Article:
For The Sake of Food Security and The Climate, It’s Time To Get Over Our Avocado Snobbery
By Ranuka Tandan
It’s no secret that I’ve bought more than my fair share of avocadoes in my time. It’s also not hard to believe that like other millennials, I’ve come to the horrifying realisation that I’m a massive Hass avocado snob.
However, scrolling through my Facebook feed recently, I stumbled upon this comment made by a friend of mine that halted me in my tracks
‘Honestly, nothing warms my soul more than a Hass avocado. Shepard avos are the leading cause of millennial depression.’
The leading cause of millennial depression.
My first thought was ‘wow, I can relate.’ My second was ‘yikes, she’s being sort of serious.’ My third: ‘oh dear, in the relatively near future we probably won’t be able to buy avocadoes at all, or any other nice kinds of fruit and vegetables that aren’t in season because we will have destroyed the world’s climate and agriculture and the only things we’ll be able to eat will be nutrient deficient grains and beans.’
So maybe that wasn’t the exact third thought that came into my mind, but it didn’t take long for my thoughts to wind down that rabbit hole and arrive at a very bleak image of the future.
This image is the leading cause of millennial depression. Not that Hass avocadoes go out of season for a small portion of the year, but that we face a future saturated by issues far bigger than not being able to make avocado smash.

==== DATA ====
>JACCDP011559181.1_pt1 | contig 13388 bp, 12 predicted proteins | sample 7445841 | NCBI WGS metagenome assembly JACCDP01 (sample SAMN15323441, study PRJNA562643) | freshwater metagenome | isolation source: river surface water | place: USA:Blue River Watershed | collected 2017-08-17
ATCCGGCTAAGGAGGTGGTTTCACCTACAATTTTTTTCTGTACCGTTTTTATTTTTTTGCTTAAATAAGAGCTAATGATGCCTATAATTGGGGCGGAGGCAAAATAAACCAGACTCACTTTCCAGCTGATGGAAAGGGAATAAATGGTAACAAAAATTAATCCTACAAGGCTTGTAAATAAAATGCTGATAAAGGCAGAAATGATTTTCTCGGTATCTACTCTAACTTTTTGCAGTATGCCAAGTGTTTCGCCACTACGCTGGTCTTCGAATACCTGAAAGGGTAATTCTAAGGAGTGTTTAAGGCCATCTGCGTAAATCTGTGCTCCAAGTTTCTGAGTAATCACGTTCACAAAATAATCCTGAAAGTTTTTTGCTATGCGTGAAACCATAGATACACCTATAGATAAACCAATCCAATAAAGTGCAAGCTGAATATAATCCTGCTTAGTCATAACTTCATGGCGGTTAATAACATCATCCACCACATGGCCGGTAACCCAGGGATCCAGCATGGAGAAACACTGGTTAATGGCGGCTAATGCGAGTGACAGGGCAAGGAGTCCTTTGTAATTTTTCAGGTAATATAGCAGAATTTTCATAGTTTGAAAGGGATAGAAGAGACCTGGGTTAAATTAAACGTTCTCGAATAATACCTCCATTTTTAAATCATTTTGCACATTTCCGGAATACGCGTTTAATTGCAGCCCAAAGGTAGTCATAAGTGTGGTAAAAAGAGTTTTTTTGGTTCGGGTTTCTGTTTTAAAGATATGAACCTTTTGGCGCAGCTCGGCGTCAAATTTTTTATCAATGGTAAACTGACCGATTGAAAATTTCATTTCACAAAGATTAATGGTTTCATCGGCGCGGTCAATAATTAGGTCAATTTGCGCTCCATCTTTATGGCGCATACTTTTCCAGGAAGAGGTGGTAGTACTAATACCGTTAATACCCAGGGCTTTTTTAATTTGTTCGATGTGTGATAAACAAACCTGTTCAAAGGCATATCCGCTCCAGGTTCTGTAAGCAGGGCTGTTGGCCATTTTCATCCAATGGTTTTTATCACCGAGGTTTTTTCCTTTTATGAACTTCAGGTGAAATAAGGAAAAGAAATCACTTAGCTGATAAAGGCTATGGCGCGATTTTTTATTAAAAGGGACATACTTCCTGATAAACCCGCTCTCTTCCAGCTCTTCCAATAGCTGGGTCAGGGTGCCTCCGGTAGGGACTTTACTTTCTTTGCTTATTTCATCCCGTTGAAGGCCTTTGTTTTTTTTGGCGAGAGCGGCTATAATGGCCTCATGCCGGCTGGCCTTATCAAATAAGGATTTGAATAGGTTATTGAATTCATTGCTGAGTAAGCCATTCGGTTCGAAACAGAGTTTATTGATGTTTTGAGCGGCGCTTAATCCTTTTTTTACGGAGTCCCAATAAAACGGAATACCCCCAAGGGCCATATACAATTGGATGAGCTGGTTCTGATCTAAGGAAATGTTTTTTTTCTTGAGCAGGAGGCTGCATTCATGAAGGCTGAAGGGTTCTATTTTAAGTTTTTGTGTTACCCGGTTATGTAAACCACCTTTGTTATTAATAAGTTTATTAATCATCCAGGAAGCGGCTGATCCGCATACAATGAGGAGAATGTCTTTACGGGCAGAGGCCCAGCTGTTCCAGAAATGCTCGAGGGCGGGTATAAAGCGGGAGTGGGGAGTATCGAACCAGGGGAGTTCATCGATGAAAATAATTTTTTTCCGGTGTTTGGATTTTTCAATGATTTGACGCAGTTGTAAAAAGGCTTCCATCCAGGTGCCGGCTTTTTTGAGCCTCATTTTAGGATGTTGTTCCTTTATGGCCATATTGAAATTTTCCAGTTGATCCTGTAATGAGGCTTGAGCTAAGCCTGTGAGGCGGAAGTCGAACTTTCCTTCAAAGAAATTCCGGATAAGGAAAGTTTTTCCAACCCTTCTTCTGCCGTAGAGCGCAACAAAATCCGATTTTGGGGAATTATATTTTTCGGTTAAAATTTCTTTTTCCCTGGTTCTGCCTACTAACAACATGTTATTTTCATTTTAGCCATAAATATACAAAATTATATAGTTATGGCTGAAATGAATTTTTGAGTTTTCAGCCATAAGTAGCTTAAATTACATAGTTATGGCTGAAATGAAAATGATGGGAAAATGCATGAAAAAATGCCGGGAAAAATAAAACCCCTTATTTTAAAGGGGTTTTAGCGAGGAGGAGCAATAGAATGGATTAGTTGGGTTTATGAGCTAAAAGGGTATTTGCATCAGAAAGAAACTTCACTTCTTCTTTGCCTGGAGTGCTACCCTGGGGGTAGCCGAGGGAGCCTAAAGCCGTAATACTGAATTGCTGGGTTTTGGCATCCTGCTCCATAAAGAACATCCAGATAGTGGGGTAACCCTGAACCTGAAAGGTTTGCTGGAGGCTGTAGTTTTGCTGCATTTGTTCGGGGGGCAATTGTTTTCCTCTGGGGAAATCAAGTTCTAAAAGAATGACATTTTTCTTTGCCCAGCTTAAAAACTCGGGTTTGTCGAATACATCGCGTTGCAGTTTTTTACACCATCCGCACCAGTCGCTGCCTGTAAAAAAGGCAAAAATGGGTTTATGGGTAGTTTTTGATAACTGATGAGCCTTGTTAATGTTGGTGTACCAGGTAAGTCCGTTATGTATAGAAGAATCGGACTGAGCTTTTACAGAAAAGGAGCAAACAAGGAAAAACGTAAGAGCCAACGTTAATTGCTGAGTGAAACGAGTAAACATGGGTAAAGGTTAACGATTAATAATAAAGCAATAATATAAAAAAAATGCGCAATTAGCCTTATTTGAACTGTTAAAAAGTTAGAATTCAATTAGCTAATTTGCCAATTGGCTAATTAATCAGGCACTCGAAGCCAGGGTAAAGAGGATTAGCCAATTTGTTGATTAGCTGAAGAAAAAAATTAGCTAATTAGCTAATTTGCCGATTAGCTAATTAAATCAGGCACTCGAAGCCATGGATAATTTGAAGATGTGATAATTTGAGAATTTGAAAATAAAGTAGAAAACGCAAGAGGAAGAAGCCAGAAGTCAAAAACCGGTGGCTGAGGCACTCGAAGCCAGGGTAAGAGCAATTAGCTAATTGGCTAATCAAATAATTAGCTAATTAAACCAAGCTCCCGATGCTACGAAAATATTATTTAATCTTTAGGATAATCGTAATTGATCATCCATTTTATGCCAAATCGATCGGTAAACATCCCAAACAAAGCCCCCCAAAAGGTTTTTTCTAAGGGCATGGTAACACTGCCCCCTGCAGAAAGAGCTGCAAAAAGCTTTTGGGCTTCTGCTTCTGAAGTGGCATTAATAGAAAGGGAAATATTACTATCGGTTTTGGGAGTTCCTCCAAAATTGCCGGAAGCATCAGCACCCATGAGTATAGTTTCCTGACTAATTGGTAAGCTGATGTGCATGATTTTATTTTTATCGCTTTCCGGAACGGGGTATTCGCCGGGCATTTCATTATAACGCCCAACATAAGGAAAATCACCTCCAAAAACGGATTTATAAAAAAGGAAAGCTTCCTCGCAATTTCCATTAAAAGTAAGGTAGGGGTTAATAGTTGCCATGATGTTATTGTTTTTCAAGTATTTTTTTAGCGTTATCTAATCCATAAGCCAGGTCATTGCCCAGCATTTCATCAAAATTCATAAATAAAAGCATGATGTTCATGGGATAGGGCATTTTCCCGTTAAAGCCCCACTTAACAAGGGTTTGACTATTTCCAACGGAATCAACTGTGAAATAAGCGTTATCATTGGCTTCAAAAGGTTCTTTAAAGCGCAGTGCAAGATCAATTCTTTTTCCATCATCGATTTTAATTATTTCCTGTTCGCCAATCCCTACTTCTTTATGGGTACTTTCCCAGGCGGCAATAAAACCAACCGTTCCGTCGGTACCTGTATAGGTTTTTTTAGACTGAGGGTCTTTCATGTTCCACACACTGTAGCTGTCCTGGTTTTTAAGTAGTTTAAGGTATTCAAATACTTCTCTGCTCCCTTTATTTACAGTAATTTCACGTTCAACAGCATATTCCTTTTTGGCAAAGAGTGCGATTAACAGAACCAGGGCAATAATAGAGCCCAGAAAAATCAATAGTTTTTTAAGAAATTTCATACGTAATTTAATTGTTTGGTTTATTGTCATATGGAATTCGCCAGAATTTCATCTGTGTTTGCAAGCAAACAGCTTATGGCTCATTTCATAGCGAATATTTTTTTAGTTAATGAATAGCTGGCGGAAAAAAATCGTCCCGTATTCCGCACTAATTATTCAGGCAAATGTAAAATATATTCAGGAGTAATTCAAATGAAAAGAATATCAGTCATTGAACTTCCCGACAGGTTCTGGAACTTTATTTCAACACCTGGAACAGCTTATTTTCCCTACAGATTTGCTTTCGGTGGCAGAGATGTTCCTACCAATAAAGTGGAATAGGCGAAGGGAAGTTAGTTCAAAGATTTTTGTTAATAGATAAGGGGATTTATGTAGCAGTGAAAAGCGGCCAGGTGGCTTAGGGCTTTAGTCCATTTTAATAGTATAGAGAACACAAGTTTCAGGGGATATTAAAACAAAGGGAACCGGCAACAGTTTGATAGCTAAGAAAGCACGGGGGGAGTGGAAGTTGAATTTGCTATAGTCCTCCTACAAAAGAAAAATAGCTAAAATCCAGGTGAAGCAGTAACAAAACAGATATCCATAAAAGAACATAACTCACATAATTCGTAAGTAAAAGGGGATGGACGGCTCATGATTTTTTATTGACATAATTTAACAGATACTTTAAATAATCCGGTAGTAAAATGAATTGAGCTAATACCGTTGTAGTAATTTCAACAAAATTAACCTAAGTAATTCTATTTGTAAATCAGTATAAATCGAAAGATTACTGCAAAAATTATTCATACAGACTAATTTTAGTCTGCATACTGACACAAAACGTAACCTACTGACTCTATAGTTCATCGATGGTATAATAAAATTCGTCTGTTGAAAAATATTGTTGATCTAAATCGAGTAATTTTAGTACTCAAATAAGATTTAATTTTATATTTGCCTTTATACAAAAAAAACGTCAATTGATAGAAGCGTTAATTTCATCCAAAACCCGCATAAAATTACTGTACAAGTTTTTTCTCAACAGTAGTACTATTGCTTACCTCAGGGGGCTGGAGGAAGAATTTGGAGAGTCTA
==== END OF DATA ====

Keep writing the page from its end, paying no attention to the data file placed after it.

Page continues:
Dwindling food and water security is just one effect of climate change, but it’s a terrifying one. The 2019 Global Report on Food Crises, released earlier this month, calculated that in 2018, there were 29 million acutely food-insecure people across 26 climate-affected countries.
When Cyclone Idai swept through Mozambique a couple of months ago, I knew that the intensity of the storm was linked to climate change, but I didn’t expect the cholera outbreak that followed. Yesterday, the health ministry confirmed that there are more than 1000 confirmed cases of cholera, which is contracted by consuming contaminated food and water.
Climate change affects food security in so many ways. Temperature rises, flooding and drought affect our crops immensely, but we often don’t realise, because as such a wealthy country, we can afford to source fruit and vegetables from other places, and buy them anyway.
By contrast, poor countries have been suffering the effects of climate-related disasters for decades. While climate disasters around the world are prohibiting access to uncontaminated food and water for millions, wealthy countries like Australia continue to be the largest emissions producers, and as we’ve seen, the smallest contributors towards action.
We’re not going to be immune forever. But will we just start to care when it actually does affect us? When we can no longer buy fresh fruit and vegetables? When a dodgy crop sneaks into our stores, and a whole lot of people get sick?
As millennials, we know how important climate action is. We hear it, read it and talk about it all the time. Our line to politicians is ‘this is our future, we should have a say’. But it’s the present as well. It’s time to stop being snobs about Shepherd avocadoes. We have to care about the influence of climate-impacted food security for everyone, not just for ourselves.